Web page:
Monday, June 25, 2012

Brista2Brista Call For Submissions

Call for Submissions—Brista to Brista: Letters of Affirmation
by Black Gay Men

Edited and with an Introduction by Darius Omar Williams
(Dandaluka Vanga)

Call for Submissions:

21 years after the groundbreaking anthology Brother to Brother: New Writings by Black Gay Men, edited by Essex Hemphill and originally conceived by Joseph Beam, in a bold literary-critical-political response, Dr. Darius Omar Williams (Dandaluka Vanga) seeks submissions for a new anthology in celebration of the kinships shared, abandoned and lost among black gay men: the cultural, sexual and gendered framing of both brother and sister fused together as “Brista”, a popular form of sentiment coined in contemporary same gender loving tradition. The anthology will specifically include provocative personal letters of affirmation written by and to black gay men to encourage, uplift and empower one another through their individual and collective quest for companionship and political autonomy while also highlighting the intersected identities of lovers, brothers, sisters and friends in this codified world of sexual essentialism.

Topics might include:

-Personal letters to historical black gay icons including but not limited to James Baldwin, Bayard Rustin, Joseph Beam, Essex Hemphill and E. Lynn Harris

Personal letters of affirmation from black gay men to their bristas both past and present: biological and non-biological brothers, “sisters”, colleagues and friends (ie. words of healing, loving, forgiveness and ‘water under the bridge’)

Personal letters examining, investigating and contemplating the severing/loss of bristahood

Personal autobiographical letters (from the author to himself) as a self-portrait of redemption, power and self-love

Personal letters from and to black gay men whose relationships have evolved from bristas to lovers and the liminal spaces in between (a measuring of the stakes involved insofar as the degrees of bristahood are concerned)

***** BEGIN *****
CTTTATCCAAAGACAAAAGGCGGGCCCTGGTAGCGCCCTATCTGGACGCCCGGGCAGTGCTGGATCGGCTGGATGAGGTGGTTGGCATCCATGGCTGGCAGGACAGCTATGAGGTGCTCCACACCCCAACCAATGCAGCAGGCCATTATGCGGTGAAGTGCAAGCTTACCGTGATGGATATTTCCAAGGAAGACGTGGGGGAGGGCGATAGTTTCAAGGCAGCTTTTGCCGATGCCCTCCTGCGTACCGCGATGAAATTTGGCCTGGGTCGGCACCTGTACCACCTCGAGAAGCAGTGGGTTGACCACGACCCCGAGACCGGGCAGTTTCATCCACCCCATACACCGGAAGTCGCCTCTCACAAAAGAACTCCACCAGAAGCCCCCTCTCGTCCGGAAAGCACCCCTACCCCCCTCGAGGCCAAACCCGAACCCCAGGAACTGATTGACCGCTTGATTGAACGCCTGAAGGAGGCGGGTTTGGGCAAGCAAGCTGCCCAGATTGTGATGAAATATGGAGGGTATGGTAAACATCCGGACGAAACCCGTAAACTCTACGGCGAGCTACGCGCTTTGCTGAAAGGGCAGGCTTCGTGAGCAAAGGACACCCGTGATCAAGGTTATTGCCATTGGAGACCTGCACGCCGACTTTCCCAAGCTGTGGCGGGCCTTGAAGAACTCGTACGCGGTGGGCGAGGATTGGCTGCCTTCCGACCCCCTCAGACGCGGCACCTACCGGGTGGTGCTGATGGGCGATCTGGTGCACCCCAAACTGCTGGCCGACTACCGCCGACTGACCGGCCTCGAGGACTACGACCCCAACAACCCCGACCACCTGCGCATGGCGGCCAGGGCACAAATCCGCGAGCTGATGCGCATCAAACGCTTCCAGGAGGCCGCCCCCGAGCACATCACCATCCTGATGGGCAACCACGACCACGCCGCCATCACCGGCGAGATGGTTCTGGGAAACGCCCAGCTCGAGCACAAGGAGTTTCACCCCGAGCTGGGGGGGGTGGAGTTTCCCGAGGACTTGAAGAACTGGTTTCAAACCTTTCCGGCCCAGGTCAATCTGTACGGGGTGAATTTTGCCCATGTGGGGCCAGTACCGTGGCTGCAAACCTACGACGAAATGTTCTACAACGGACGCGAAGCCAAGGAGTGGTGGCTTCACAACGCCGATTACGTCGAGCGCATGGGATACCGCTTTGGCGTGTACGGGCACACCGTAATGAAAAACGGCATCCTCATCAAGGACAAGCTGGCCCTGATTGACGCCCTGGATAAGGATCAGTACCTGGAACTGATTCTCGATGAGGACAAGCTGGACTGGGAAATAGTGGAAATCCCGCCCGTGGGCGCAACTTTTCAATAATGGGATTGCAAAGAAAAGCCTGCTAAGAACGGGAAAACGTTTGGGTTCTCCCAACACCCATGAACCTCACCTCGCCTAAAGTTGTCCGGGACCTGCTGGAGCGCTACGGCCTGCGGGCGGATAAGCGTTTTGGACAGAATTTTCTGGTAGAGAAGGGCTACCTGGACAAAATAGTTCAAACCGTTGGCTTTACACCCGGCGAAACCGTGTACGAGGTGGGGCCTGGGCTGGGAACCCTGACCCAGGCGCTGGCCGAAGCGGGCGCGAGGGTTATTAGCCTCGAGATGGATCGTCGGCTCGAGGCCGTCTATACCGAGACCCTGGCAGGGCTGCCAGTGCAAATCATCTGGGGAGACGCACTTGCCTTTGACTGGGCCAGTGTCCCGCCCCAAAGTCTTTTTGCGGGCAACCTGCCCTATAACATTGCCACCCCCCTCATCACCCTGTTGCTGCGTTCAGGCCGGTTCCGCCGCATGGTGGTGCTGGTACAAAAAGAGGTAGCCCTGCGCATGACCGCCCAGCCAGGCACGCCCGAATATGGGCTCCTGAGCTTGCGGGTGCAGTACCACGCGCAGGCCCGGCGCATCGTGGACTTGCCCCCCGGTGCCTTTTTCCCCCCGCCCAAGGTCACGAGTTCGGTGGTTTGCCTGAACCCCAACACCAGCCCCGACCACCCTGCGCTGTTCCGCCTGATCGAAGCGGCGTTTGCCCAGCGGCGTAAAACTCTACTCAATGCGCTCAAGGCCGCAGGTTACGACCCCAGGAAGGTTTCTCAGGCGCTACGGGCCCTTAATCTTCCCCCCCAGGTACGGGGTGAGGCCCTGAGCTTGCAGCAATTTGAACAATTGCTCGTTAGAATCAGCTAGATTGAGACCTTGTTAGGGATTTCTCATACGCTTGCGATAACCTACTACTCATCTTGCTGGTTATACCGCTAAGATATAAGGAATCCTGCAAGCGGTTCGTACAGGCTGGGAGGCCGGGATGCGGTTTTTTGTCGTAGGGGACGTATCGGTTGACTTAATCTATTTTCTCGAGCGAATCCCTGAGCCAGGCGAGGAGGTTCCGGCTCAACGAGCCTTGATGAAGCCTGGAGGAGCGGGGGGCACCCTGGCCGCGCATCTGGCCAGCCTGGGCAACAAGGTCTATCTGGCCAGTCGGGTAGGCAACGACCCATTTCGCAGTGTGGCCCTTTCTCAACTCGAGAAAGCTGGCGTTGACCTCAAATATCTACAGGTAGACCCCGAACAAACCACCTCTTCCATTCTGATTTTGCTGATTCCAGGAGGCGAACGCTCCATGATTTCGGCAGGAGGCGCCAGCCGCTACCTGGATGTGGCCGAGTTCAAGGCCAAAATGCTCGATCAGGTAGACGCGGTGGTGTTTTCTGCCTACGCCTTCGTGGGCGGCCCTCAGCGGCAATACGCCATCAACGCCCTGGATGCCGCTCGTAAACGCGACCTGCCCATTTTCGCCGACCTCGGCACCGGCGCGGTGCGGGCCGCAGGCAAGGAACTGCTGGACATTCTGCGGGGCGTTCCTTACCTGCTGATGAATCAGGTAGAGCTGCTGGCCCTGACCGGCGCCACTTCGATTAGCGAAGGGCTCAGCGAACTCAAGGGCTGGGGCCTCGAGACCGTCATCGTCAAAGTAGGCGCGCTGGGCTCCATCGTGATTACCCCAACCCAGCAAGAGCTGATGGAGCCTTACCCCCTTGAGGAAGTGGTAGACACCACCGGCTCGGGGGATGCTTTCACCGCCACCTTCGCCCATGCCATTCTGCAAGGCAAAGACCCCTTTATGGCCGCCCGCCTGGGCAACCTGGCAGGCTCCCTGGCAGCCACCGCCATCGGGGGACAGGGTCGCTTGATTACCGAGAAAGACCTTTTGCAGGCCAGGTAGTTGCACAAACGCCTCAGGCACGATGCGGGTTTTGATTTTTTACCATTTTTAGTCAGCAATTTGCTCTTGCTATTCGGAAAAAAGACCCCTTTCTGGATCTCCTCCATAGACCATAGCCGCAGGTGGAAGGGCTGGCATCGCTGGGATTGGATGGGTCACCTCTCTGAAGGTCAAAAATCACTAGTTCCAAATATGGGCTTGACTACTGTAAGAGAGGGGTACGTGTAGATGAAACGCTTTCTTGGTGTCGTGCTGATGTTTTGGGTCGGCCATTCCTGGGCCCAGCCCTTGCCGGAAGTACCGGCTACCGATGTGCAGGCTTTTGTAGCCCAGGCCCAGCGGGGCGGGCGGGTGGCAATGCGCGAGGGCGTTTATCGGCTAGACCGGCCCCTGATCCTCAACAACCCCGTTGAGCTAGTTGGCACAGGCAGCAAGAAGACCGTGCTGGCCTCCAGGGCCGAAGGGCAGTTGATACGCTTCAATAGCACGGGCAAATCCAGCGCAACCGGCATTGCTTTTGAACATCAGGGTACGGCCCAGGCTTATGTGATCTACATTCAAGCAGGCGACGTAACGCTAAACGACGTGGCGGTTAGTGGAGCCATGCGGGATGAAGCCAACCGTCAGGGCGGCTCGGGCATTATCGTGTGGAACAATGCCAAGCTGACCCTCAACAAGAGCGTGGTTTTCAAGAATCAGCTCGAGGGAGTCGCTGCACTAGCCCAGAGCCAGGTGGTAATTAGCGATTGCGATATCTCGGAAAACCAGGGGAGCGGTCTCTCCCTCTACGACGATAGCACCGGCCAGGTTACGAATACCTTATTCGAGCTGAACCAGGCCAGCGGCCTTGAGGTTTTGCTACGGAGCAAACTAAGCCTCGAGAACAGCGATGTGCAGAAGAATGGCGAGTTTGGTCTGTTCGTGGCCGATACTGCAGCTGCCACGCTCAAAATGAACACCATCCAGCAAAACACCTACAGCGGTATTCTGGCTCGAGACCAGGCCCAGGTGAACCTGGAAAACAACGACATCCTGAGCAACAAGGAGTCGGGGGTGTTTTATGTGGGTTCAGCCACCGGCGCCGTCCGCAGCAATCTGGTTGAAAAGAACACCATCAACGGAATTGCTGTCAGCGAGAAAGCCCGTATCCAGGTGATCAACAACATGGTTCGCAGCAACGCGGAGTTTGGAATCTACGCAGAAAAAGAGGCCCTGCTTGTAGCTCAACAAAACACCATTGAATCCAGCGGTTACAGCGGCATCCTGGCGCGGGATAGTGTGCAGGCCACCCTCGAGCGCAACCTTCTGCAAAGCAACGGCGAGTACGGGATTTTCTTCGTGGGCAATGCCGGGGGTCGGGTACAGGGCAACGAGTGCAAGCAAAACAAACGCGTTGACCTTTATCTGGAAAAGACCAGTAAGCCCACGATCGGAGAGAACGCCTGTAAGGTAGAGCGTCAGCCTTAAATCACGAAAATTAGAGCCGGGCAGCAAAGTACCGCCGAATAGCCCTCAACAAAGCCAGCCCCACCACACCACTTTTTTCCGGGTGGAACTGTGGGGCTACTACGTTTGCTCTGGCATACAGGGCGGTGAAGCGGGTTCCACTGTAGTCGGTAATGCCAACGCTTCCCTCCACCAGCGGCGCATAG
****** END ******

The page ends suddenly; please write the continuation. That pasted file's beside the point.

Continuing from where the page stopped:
Personal letters to loved ones living or who have transitioned because of HIV/AIDS

Essays in the form of personal letters on the rising of Brista(s) as a term of endearment and its
linkage to the nature and politics of race, sexuality, spirituality and gender

Submission Guidelines:

Cover Letter

Brief Biography

MSWord electronic submissions 12” Times New Roman Font (11 pages maximum) to: (all documents should be saved and submitted as your last name_Brista to Brista) Your submission may include a single or series of letters to one or more different bristas, again, totaling no more than 11 pages. Also please include the date and time in which your personal letters were written.

Title Example : My Dungeon Shook: Letter to My Nephew on the 100th
Anniversary of the Emancipation by James Baldwin from The Fire Next Time (1962)

Warmest Regards,

Dr. Darius Omar Williams, editor
Brista to Brista: Letters of Affirmation by Black Gay Men

Deadline: August 7, 2012

Contact, inquiry and submission information:

Thursday, June 21, 2012

Words Hurt, Words Heal....

There's a video I've seen posted on facebook and I suppose it's been circulating on the internet titled, "Children singing Ain't No Homos Gon' Make It To Heaven"